5 Things Nonprofits Must Know About Payment Processing

Nonprofit Management

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Payment processing can be a complex topic, but it’s vital for accepting online donations. In this article, we’ll cover the basics of payment processing by answering frequently asked questions that nonprofits have.

Specifically, we’ll discuss these questions:

  1. What is payment processing?
  2. Why is payment processing important?
  3. What kind of payments should my nonprofit accept?
  4. How are donors’ payments secured?
  5. How do payment processing and PayPal differ?

Your organization should know the answers to all of these questions to ensure that you’re using (or purchasing) the best payment processor possible.

Let’s get started with the first.

What is payment processing?

1. What is payment processing?

Payment processing, generally speaking, is a process that occurs once a donor makes an online transaction.

A payment processor (usually a third-party company — like Qgiv!) handles your donors’ personal financial information so that their donations can be properly deposited into your nonprofit’s bank account.

It doesn’t matter what kind of donation the donor makes; they can purchase a product, register for a fundraising event, or pay their membership fees. Either way, the payment processor will handle the transaction across online channels.

To really break down how payment processing works, take a look at these steps:

  1. The donor makes an online contribution. As mentioned above, this contribution can take various forms!
  2. The donor’s financial information enters the payment gateway. The payment gateway verifies that a donor’s information (such as their credit card number) is correct.
  3. The donation is sent to the merchant account. The merchant account holds credit card donations. The account is either owned by the nonprofit or the payment processor.
  4. The donation is deposited into your nonprofit’s account. If your nonprofit owns the merchant account, then the donation will automatically be transferred within a few business days. If the payment processor owns the merchant account, the funds will be deposited at the discretion of the processor (usually once or twice a month).

Now that we know what payment processing does, what are some of the major payment processing tools that nonprofits leverage to manage fundraising at their organizations?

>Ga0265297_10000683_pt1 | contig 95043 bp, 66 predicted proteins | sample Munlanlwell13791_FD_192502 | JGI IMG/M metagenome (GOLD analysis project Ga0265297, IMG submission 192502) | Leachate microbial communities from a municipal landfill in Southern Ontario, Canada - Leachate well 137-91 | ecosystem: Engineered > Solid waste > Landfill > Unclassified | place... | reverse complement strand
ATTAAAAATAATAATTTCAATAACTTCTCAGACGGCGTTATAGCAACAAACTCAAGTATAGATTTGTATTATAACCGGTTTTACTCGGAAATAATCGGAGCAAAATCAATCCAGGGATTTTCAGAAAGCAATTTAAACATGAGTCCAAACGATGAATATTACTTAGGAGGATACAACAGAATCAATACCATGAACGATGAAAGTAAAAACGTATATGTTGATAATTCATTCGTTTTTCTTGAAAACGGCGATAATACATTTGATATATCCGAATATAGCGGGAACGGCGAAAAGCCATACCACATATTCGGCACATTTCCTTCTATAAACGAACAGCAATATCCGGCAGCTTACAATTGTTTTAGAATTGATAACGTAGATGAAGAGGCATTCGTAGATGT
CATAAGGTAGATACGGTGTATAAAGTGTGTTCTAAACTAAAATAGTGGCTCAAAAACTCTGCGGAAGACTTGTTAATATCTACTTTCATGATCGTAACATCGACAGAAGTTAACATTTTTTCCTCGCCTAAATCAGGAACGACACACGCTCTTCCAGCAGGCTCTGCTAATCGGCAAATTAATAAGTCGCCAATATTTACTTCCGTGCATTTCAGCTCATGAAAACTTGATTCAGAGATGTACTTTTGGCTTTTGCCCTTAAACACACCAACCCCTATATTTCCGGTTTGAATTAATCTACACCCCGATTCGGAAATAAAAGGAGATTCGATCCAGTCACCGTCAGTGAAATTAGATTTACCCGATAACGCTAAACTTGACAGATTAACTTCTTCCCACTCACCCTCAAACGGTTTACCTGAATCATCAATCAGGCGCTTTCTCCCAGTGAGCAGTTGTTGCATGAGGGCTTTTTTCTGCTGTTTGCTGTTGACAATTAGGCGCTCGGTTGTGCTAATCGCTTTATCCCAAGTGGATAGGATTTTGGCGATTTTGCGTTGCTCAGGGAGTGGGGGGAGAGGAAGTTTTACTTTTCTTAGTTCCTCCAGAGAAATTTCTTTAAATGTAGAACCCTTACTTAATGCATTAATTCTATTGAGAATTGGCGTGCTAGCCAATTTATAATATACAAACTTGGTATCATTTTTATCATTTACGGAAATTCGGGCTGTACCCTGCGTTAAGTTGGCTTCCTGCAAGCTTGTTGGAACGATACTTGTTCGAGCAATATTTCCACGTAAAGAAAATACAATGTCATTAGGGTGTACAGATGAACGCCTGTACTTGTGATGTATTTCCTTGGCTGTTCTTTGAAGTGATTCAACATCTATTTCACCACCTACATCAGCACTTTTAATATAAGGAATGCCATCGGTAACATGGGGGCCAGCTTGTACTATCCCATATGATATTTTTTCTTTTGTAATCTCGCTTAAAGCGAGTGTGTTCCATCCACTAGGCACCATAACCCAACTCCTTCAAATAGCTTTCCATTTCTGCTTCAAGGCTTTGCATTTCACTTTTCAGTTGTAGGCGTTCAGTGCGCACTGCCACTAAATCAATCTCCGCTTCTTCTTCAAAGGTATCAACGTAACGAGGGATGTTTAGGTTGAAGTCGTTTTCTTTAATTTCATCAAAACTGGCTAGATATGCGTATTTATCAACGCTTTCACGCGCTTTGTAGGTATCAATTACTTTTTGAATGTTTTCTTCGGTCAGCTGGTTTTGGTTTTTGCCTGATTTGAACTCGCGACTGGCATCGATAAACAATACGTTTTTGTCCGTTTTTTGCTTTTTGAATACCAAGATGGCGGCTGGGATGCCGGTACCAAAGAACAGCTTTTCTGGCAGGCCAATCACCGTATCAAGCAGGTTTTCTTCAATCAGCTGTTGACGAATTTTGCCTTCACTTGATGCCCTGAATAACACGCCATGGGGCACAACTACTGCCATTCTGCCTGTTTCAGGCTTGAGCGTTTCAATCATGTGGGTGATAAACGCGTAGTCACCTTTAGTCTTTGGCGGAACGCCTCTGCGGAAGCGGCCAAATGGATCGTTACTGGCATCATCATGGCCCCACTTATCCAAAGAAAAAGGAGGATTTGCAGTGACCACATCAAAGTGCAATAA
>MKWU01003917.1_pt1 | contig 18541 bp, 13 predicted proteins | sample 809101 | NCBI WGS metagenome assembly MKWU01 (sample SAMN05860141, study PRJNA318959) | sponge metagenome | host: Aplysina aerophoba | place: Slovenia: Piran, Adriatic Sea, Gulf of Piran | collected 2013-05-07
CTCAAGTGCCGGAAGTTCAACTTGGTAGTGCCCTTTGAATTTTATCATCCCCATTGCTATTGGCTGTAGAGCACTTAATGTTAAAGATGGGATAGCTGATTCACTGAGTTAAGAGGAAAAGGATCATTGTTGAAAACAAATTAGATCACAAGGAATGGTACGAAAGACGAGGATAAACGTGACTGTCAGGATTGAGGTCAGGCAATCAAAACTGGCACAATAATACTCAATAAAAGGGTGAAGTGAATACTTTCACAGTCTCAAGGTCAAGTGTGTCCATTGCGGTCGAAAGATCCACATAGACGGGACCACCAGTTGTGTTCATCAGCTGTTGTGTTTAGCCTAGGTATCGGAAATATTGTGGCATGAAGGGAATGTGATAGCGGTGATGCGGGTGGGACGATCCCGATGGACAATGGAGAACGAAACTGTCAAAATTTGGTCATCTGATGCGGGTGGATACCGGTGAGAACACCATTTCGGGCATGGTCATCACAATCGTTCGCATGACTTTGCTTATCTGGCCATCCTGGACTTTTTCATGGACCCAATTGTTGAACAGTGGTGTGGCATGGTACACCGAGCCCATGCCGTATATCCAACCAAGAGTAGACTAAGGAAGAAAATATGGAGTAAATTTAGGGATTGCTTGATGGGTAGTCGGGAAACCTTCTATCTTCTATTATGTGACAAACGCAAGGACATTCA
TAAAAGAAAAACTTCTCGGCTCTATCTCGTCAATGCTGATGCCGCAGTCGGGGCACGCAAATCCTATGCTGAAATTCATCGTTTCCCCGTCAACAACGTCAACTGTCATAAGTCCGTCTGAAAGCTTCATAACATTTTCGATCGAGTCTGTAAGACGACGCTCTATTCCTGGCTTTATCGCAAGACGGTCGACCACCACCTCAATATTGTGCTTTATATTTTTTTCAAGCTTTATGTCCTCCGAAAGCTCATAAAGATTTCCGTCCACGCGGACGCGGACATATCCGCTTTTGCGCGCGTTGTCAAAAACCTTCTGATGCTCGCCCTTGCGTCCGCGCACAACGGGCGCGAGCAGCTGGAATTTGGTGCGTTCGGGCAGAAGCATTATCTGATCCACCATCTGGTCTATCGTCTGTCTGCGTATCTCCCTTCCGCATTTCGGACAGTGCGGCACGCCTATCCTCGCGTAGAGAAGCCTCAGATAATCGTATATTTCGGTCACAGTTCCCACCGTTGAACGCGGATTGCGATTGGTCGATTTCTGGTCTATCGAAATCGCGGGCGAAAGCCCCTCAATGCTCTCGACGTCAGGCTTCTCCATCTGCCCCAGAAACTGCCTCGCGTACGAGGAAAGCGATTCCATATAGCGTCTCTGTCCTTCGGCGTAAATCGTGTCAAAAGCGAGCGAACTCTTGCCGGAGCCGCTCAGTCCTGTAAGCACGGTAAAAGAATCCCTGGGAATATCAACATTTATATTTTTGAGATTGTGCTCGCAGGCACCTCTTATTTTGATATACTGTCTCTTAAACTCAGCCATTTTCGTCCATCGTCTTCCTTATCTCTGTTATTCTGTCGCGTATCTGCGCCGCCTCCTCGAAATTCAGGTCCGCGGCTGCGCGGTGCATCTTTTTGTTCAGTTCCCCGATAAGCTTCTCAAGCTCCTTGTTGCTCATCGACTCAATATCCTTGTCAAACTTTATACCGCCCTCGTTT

Qgiv’s fundraising platform holistically integrates payment processing into multiple tools via customizable online giving forms, peer-to-peer fundraising, text-to-give, event registration, and auctions. All donations received through Qgiv’s platform will be directly transferred to your organization’s account while avoiding the cost and hassle of a third-party vendor.

One notable feature that Qgiv adds to its payment processing toolkit is GiftAssist. With GiftAssist, your nonprofit can give donors the option to offset the cost of payment processing when they make their donation, allowing your organization to keep more of the funds you raise. This feature comes alongside support for recurring donations and in-depth reports on your fundraising progress.

Payment Aggregators

Payment aggregators like PayPal or Stripe are popular but less efficient methods of payment processing for nonprofits. Unlike traditional payment processors that directly transfer donations to your bank account, aggregators require a merchant account which can slow down the transfer process. They also lack important functionality like CRM data integration, tracking, and custom donation pages. 

Now that we’ve covered the basics of what payment processing is, let’s talk about why it’s important for your organization.

Why is payment processing important?

2. Why is payment processing important?

Payment processing is important because it allows your organization to accept online donations.

In this day and age, donors are spending more and more time online and on mobile devices. Your organization needs to reach donors where they already are if you want to retain and engage them.

Plus, accepting online donations allows your nonprofit to offer all kinds of options to your donors.

For example, donors can:

  • Make a one-time online donation or set up recurring gifts.
  • Pay membership fees.
  • Purchase fundraising products and merchandise.
  • Register for fundraising events.

If donors can do all of these things from the convenience of their laptops or phones, they’ll be more likely to follow through with their donations.

That’s why it’s important that you take payment processing into consideration when purchasing online fundraising software.

Online fundraising platforms may have a built-in payment processor that allows you to accept online donations, or they may have partnerships with payment processors that can integrate with the platform. 

When purchasing a platform, it’s important to consider the option that can most accommodate your needs and growth.

Specifically, you’ll want to choose a platform that accepts diverse payment options, which we’ll discuss in the next point.

What type of payments should your nonprofit accept? Learn more with our payment processing guide!

3. What kind of payments should my nonprofit accept?

First, it’s important to understand the different kinds of donations that a payment processor can accept.

Let’s break it down.

A. Credit card payments

Credit card payments are what most people think of when it comes to making an online donation.

Donors type their credit or debit card numbers into a data field on an online donation form, as well as personal information like names and billing addresses. Then, the donation is processed just as it would be if the donor swiped their card in a grocery store (with the added convenience of giving online).

Most payment processors accept major credit cards: Visa, MasterCard, American Express, and Discover.

It’s important that your payment processor does, too; after all, credit card holders have a tendency to spend 2.5x more on impulse than other donors!

Payment processors usually charge a flat fee and a percentage per donation for credit card payments. Qgiv, for instance, charges a flat rate for the payment processing costs ($0.30 per transaction) and a small percentage that covers the costs for the merchant processor (for Qgiv, it’s 3.95% for most cards and 4.95% for American Express).

B. ACH debit payments

ACH (automated clearing house) payments are essentially e-checks, allowing donors to give directly from their bank accounts.

Donors type their bank account and routing numbers into an online donation form. The donations do not have to go through a merchant account, and your nonprofit receives a direct deposit!

Because the transfer of funds is direct, ACH debit payments are very useful for donors who wish to set up recurring donations.